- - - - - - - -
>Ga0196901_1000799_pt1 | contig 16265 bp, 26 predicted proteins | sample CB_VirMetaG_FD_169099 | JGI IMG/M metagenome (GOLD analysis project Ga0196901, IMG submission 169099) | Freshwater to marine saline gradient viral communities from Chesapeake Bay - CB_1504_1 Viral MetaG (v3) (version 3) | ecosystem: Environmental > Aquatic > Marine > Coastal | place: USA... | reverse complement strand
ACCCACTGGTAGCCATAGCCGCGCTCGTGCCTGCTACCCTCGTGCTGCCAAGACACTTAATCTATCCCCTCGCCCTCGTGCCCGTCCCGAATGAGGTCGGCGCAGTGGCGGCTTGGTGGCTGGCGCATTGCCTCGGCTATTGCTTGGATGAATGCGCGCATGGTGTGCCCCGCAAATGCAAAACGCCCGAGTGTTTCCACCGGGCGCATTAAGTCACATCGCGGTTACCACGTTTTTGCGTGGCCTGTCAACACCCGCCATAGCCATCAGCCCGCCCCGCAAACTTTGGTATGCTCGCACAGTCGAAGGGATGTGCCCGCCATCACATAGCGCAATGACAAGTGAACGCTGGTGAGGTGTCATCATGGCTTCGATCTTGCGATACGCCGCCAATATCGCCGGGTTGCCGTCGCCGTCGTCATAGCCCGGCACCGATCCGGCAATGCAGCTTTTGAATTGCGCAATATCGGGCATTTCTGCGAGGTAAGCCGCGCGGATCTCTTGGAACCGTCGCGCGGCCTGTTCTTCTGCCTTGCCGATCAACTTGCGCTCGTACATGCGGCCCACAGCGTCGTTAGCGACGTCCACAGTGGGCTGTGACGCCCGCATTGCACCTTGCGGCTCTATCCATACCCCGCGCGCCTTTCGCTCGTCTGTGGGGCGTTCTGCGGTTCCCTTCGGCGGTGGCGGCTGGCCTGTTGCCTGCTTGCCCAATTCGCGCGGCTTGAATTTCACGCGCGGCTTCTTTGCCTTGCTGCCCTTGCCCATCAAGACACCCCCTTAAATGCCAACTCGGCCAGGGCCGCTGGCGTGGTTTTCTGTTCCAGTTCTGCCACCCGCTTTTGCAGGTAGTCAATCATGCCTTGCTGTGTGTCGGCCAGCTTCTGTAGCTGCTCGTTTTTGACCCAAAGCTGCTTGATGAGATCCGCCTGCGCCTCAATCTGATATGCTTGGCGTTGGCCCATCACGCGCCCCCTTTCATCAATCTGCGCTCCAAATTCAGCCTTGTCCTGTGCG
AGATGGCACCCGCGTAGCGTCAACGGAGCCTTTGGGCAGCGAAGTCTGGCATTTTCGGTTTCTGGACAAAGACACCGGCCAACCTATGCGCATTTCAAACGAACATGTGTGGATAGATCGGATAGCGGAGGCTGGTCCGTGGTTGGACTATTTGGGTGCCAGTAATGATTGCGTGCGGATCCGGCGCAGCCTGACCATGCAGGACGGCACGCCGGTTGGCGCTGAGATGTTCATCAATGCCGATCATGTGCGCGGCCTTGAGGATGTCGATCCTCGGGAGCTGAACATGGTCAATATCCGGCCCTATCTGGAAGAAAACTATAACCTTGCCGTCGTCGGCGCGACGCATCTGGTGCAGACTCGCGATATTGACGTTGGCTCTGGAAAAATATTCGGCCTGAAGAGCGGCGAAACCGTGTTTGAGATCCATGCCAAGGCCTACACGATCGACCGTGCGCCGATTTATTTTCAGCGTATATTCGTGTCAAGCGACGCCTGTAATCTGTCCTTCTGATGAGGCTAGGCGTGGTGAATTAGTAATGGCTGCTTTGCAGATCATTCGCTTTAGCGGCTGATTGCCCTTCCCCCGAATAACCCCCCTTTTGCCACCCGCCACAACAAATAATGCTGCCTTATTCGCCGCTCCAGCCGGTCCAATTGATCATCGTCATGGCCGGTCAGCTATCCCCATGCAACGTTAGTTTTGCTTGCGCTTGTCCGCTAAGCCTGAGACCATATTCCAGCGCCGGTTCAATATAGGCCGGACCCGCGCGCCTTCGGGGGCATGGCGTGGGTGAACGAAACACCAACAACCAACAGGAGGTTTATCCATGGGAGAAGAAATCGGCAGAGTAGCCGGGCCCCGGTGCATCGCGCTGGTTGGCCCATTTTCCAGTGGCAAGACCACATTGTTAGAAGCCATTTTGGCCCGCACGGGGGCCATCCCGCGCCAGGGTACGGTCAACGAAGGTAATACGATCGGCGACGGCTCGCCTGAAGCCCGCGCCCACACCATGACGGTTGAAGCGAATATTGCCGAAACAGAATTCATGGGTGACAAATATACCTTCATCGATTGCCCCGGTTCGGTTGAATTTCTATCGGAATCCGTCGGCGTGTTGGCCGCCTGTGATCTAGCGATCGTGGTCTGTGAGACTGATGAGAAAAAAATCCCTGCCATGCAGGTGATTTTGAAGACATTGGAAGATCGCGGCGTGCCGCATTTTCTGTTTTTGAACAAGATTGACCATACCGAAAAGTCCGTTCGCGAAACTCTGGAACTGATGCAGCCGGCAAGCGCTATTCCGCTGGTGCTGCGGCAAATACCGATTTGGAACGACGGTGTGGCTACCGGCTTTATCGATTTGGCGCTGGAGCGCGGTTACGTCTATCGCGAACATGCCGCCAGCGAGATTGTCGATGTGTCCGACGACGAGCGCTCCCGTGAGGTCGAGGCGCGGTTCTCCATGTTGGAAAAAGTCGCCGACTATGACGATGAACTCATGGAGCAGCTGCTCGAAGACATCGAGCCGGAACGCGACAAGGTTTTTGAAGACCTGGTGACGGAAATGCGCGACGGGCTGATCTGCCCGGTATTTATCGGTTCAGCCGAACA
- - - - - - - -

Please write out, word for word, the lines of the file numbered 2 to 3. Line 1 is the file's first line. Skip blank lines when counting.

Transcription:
ACCCACTGGTAGCCATAGCCGCGCTCGTGCCTGCTACCCTCGTGCTGCCAAGACACTTAATCTATCCCCTCGCCCTCGTGCCCGTCCCGAATGAGGTCGGCGCAGTGGCGGCTTGGTGGCTGGCGCATTGCCTCGGCTATTGCTTGGATGAATGCGCGCATGGTGTGCCCCGCAAATGCAAAACGCCCGAGTGTTTCCACCGGGCGCATTAAGTCACATCGCGGTTACCACGTTTTTGCGTGGCCTGTCAACACCCGCCATAGCCATCAGCCCGCCCCGCAAACTTTGGTATGCTCGCACAGTCGAAGGGATGTGCCCGCCATCACATAGCGCAATGACAAGTGAACGCTGGTGAGGTGTCATCATGGCTTCGATCTTGCGATACGCCGCCAATATCGCCGGGTTGCCGTCGCCGTCGTCATAGCCCGGCACCGATCCGGCAATGCAGCTTTTGAATTGCGCAATATCGGGCATTTCTGCGAGGTAAGCCGCGCGGATCTCTTGGAACCGTCGCGCGGCCTGTTCTTCTGCCTTGCCGATCAACTTGCGCTCGTACATGCGGCCCACAGCGTCGTTAGCGACGTCCACAGTGGGCTGTGACGCCCGCATTGCACCTTGCGGCTCTATCCATACCCCGCGCGCCTTTCGCTCGTCTGTGGGGCGTTCTGCGGTTCCCTTCGGCGGTGGCGGCTGGCCTGTTGCCTGCTTGCCCAATTCGCGCGGCTTGAATTTCACGCGCGGCTTCTTTGCCTTGCTGCCCTTGCCCATCAAGACACCCCCTTAAATGCCAACTCGGCCAGGGCCGCTGGCGTGGTTTTCTGTTCCAGTTCTGCCACCCGCTTTTGCAGGTAGTCAATCATGCCTTGCTGTGTGTCGGCCAGCTTCTGTAGCTGCTCGTTTTTGACCCAAAGCTGCTTGATGAGATCCGCCTGCGCCTCAATCTGATATGCTTGGCGTTGGCCCATCACGCGCCCCCTTTCATCAATCTGCGCTCCAAATTCAGCCTTGTCCTGTGCG
AGATGGCACCCGCGTAGCGTCAACGGAGCCTTTGGGCAGCGAAGTCTGGCATTTTCGGTTTCTGGACAAAGACACCGGCCAACCTATGCGCATTTCAAACGAACATGTGTGGATAGATCGGATAGCGGAGGCTGGTCCGTGGTTGGACTATTTGGGTGCCAGTAATGATTGCGTGCGGATCCGGCGCAGCCTGACCATGCAGGACGGCACGCCGGTTGGCGCTGAGATGTTCATCAATGCCGATCATGTGCGCGGCCTTGAGGATGTCGATCCTCGGGAGCTGAACATGGTCAATATCCGGCCCTATCTGGAAGAAAACTATAACCTTGCCGTCGTCGGCGCGACGCATCTGGTGCAGACTCGCGATATTGACGTTGGCTCTGGAAAAATATTCGGCCTGAAGAGCGGCGAAACCGTGTTTGAGATCCATGCCAAGGCCTACACGATCGACCGTGCGCCGATTTATTTTCAGCGTATATTCGTGTCAAGCGACGCCTGTAATCTGTCCTTCTGATGAGGCTAGGCGTGGTGAATTAGTAATGGCTGCTTTGCAGATCATTCGCTTTAGCGGCTGATTGCCCTTCCCCCGAATAACCCCCCTTTTGCCACCCGCCACAACAAATAATGCTGCCTTATTCGCCGCTCCAGCCGGTCCAATTGATCATCGTCATGGCCGGTCAGCTATCCCCATGCAACGTTAGTTTTGCTTGCGCTTGTCCGCTAAGCCTGAGACCATATTCCAGCGCCGGTTCAATATAGGCCGGACCCGCGCGCCTTCGGGGGCATGGCGTGGGTGAACGAAACACCAACAACCAACAGGAGGTTTATCCATGGGAGAAGAAATCGGCAGAGTAGCCGGGCCCCGGTGCATCGCGCTGGTTGGCCCATTTTCCAGTGGCAAGACCACATTGTTAGAAGCCATTTTGGCCCGCACGGGGGCCATCCCGCGCCAGGGTACGGTCAACGAAGGTAATACGATCGGCGACGGCTCGCCTGAAGCCCGCGCCCACACCATGACGGTTGAAGCGAATATTGCCGAAACAGAATTCATGGGTGACAAATATACCTTCATCGATTGCCCCGGTTCGGTTGAATTTCTATCGGAATCCGTCGGCGTGTTGGCCGCCTGTGATCTAGCGATCGTGGTCTGTGAGACTGATGAGAAAAAAATCCCTGCCATGCAGGTGATTTTGAAGACATTGGAAGATCGCGGCGTGCCGCATTTTCTGTTTTTGAACAAGATTGACCATACCGAAAAGTCCGTTCGCGAAACTCTGGAACTGATGCAGCCGGCAAGCGCTATTCCGCTGGTGCTGCGGCAAATACCGATTTGGAACGACGGTGTGGCTACCGGCTTTATCGATTTGGCGCTGGAGCGCGGTTACGTCTATCGCGAACATGCCGCCAGCGAGATTGTCGATGTGTCCGACGACGAGCGCTCCCGTGAGGTCGAGGCGCGGTTCTCCATGTTGGAAAAAGTCGCCGACTATGACGATGAACTCATGGAGCAGCTGCTCGAAGACATCGAGCCGGAACGCGACAAGGTTTTTGAAGACCTGGTGACGGAAATGCGCGACGGGCTGATCTGCCCGGTATTTATCGGTTCAGCCGAACA